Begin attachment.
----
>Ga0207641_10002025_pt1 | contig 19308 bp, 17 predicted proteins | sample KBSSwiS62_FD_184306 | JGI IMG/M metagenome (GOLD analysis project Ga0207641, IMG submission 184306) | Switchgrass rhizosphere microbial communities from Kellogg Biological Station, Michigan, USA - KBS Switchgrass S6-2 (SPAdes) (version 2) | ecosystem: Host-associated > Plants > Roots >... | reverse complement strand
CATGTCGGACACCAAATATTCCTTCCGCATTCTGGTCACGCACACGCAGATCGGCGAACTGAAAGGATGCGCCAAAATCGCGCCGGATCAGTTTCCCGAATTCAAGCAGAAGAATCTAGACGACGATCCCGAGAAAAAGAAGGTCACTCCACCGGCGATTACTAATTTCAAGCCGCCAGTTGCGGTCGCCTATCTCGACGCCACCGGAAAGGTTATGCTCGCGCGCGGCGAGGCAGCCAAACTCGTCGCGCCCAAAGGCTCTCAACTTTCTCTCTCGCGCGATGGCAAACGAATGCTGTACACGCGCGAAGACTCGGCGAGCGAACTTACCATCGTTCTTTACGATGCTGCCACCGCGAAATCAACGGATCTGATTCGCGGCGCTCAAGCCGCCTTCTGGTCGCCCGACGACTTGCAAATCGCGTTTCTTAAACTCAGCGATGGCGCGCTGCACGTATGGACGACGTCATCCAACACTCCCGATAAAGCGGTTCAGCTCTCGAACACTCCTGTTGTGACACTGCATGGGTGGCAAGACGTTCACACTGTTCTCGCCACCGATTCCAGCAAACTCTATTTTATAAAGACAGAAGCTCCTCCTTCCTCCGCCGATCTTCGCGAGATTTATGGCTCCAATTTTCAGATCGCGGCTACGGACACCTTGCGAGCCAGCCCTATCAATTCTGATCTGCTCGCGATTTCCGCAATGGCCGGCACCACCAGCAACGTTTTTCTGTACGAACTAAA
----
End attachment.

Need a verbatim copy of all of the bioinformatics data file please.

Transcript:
>Ga0207641_10002025_pt1 | contig 19308 bp, 17 predicted proteins | sample KBSSwiS62_FD_184306 | JGI IMG/M metagenome (GOLD analysis project Ga0207641, IMG submission 184306) | Switchgrass rhizosphere microbial communities from Kellogg Biological Station, Michigan, USA - KBS Switchgrass S6-2 (SPAdes) (version 2) | ecosystem: Host-associated > Plants > Roots >... | reverse complement strand
CATGTCGGACACCAAATATTCCTTCCGCATTCTGGTCACGCACACGCAGATCGGCGAACTGAAAGGATGCGCCAAAATCGCGCCGGATCAGTTTCCCGAATTCAAGCAGAAGAATCTAGACGACGATCCCGAGAAAAAGAAGGTCACTCCACCGGCGATTACTAATTTCAAGCCGCCAGTTGCGGTCGCCTATCTCGACGCCACCGGAAAGGTTATGCTCGCGCGCGGCGAGGCAGCCAAACTCGTCGCGCCCAAAGGCTCTCAACTTTCTCTCTCGCGCGATGGCAAACGAATGCTGTACACGCGCGAAGACTCGGCGAGCGAACTTACCATCGTTCTTTACGATGCTGCCACCGCGAAATCAACGGATCTGATTCGCGGCGCTCAAGCCGCCTTCTGGTCGCCCGACGACTTGCAAATCGCGTTTCTTAAACTCAGCGATGGCGCGCTGCACGTATGGACGACGTCATCCAACACTCCCGATAAAGCGGTTCAGCTCTCGAACACTCCTGTTGTGACACTGCATGGGTGGCAAGACGTTCACACTGTTCTCGCCACCGATTCCAGCAAACTCTATTTTATAAAGACAGAAGCTCCTCCTTCCTCCGCCGATCTTCGCGAGATTTATGGCTCCAATTTTCAGATCGCGGCTACGGACACCTTGCGAGCCAGCCCTATCAATTCTGATCTGCTCGCGATTTCCGCAATGGCCGGCACCACCAGCAACGTTTTTCTGTACGAACTAAA